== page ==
When even leading economists are questioning the very idea of capitalism, you know the system is in trouble. In a recent article, Nobel economics winner Angus Deaton reviewed two books by other distinguished economists — Raghuram Rajan and Paul Collier — that argue that capitalism is fundamentally flawed. Rajan laments the demise of local communities in the face of big government and mass markets, while Collier discusses the tendency of meritocracy to concentrate talent and money. Meanwhile, income and wealth inequality is at the center of the well-known critique of capitalism by economist Thomas Piketty. Some critics of capitalism argue that the problem is monopoly power, while others say that capitalism is the culprit behind climate change.
These critiques of the modern economy have some validity. But in the rush to bash capitalism — or to capitalize on the sudden unpopularity of the term — the critics haven’t done a good job of defining what capitalism means. Does it mean private property? Private ownership of industry? Market economies? Public asset markets and joint-stock ownership? Often, the term capitalism seems like simply a stand-in for whatever market-like features of modern economies someone doesn’t like.
The really important question, therefore, is not whether capitalism is broken, but what should be done to fix the U.S. economic system. For much of the 20th century, the big idea was to construct an alternative system — socialism, communism or anarchism — from the ground up. But that approach largely failed, for any number of reasons. Economic systems are complex constructs that evolve over time — even a very smart group of people is going to make huge mistakes if they try to engineer something totally different. And the implementation of radical social change is never easy — revolutions tend to be violent and chaotic, and the people who wind up in power are often those who are most concerned with preserving their dominance rather than providing for the material welfare of the people they rule over.
Instead, it seems overwhelmingly likely that the most successful approach will be to modify the current system — to reform rather than revolt. Whatever the result, it will be a mixed economy, where government and the private sector’s roles are both altered somewhat to address the most pressing issues.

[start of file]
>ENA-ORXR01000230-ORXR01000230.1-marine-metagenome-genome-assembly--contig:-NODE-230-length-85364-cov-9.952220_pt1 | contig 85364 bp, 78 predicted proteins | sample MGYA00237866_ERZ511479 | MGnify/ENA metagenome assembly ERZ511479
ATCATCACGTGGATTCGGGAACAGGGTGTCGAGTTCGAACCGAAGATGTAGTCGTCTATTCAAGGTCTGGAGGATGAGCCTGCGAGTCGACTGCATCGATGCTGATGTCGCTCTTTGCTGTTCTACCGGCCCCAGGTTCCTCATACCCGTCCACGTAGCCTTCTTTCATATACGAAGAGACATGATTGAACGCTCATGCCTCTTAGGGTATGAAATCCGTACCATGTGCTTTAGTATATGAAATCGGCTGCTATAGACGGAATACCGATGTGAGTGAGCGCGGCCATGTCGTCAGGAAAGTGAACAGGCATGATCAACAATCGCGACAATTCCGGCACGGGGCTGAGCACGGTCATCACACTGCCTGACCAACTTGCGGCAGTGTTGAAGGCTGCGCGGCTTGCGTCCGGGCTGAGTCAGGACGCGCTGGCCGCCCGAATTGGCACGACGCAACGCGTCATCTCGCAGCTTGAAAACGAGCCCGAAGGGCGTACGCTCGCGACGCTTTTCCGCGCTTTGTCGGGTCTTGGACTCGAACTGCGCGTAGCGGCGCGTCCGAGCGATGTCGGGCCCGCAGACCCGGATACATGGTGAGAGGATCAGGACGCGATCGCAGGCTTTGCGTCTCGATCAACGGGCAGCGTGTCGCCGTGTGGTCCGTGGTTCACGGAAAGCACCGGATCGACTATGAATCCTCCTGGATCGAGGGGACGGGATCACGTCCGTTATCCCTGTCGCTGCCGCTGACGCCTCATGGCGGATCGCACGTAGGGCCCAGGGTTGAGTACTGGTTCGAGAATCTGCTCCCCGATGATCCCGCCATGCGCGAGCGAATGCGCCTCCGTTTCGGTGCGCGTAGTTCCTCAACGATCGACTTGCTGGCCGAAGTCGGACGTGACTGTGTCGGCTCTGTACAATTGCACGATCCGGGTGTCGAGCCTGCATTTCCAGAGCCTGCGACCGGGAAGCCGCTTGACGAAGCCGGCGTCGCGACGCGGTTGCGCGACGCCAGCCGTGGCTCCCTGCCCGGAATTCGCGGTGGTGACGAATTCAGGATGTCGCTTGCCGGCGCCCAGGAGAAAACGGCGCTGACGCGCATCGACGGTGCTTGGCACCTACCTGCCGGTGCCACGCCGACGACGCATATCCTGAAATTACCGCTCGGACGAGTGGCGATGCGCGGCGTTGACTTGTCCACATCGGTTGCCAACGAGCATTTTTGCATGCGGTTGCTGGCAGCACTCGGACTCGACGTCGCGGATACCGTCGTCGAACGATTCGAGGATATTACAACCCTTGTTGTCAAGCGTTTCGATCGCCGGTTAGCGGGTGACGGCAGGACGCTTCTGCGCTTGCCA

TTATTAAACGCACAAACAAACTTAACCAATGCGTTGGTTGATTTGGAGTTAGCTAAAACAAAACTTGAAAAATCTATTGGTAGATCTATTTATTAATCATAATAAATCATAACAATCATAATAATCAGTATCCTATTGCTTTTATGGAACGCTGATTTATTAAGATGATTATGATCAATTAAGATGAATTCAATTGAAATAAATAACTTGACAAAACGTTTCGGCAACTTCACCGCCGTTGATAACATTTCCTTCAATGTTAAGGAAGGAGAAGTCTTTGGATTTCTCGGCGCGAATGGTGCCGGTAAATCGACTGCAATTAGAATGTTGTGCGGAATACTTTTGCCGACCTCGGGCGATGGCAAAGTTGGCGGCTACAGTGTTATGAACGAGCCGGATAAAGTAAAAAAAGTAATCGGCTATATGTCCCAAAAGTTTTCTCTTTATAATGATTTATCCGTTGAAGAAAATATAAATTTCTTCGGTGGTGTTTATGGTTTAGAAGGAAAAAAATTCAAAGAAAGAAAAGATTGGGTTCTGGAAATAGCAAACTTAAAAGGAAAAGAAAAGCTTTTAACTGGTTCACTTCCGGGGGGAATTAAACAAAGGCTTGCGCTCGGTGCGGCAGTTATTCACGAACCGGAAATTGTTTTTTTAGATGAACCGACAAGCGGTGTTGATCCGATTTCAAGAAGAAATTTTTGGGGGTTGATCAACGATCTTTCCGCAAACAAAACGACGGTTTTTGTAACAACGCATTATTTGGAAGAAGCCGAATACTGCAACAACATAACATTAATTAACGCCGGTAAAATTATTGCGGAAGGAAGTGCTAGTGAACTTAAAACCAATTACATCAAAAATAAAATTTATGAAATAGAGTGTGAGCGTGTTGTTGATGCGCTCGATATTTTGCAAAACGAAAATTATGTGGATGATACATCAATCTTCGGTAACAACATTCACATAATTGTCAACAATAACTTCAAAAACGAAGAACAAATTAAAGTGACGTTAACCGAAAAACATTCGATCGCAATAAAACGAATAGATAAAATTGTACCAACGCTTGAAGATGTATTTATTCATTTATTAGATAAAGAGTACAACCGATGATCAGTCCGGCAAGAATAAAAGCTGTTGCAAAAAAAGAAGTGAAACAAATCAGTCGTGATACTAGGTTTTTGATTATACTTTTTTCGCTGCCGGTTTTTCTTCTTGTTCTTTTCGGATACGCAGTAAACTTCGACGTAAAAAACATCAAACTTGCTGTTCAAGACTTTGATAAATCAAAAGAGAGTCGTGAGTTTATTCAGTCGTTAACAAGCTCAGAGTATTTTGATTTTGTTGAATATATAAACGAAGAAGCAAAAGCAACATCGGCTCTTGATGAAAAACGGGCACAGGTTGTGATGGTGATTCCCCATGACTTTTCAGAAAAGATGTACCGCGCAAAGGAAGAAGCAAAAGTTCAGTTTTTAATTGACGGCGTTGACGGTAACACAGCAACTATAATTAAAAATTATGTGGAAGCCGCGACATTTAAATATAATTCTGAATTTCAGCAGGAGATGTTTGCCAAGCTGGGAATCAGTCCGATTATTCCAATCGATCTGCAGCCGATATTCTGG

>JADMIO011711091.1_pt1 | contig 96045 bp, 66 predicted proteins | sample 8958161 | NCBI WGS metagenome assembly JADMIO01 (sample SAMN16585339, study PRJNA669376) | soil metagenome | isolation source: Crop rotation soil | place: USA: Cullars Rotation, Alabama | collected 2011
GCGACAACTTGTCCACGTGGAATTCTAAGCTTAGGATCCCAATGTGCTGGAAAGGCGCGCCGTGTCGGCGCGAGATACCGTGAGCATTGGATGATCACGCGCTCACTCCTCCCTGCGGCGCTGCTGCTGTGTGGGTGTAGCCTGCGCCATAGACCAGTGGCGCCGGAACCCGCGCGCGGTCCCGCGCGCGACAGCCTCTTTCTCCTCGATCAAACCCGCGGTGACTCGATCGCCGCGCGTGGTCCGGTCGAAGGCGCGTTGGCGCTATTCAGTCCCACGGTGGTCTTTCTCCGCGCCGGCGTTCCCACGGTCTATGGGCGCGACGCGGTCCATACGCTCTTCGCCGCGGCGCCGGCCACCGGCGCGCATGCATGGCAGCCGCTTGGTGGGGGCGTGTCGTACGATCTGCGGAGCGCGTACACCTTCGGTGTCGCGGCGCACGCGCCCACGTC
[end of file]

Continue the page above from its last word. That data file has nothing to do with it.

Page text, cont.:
As for what those modifications should be, I tend to think that there are basically two changes that the U.S. needs to focus on. The first is sustainability: no system, capitalist or otherwise, will last long if climate change makes the planet uninhabitable. Switching to a low-carbon economy will require major inputs from both the public and private sectors.
The second major challenge is to make Americans feel less materially insecure. Instead of looking at aggregate economic numbers — gross domestic product or the share of wealth held by the 1 percent — we should look at the basic determinants of material comfort and security.
Here, we can see that a few big-ticket items weigh heavily on Americans’ household budgets. Even as consumer prices overall have risen more slowly than income, the prices of health care, tuition and child care have risen much faster:
Health care is obviously the biggest sore spot. A big medical bill is the quickest way to fall out of the middle class and analyses show that health-care expenses are the leading cause of personal bankruptcy filings. Large deductibles have shifted ever more of the cost of care from insurance companies to patients themselves. Millions of Americans are still uninsured, and Republican efforts to kill the Obamacare system might worsen the problem. Meanwhile, health-care costs continue to rise, absorbing an ever-greater share of the U.S. economy:
The obvious way to address this problem is for the U.S. to do what every other advanced nation has done, and have the government offer universal health insurance. This will reduce gnawing uncertainty for countless Americans, and will also enable strict and effective cost controls.
The second thing Americans need is cheaper education and child care. With dual incomes having become the norm, most two-parent families are exposed to the soaring cost of child care. And with a college degree having become ever more crucial for upward mobility, rising tuition has become a formidable barrier to higher education. Subsidized child-care services coupled with increased child-tax credits can help parents stay in the workplace, while there are many steps that can be taken to make higher education more affordable for lower- and middle-income Americans.
Finally, although it hasn’t risen as fast as health care or child care prices, housing costs have outpaced income since the Great Recession. In some cities, the problem is already at crisis levels. A plan for nationwide affordable housing, such as the one recently offered by Senator Elizabeth Warren, would help prevent the crisis from going national.
Would greater environmental sustainability and cheaper health care, child care, tuition and housing be enough to make Americans feel like capitalism — or more accurately, the mixed economy — is once again working in their favor? It might. And unlike the daunting task of building an entirely new political and economic system from the ground up, these fixes are feasible and fairly well-understood. Before deciding that capitalism — whatever that even means — needs to be dismantled, try addressing the sore spots.
Noah Smith is a Bloomberg Opinion columnist. He was an assistant professor of finance at Stony Brook University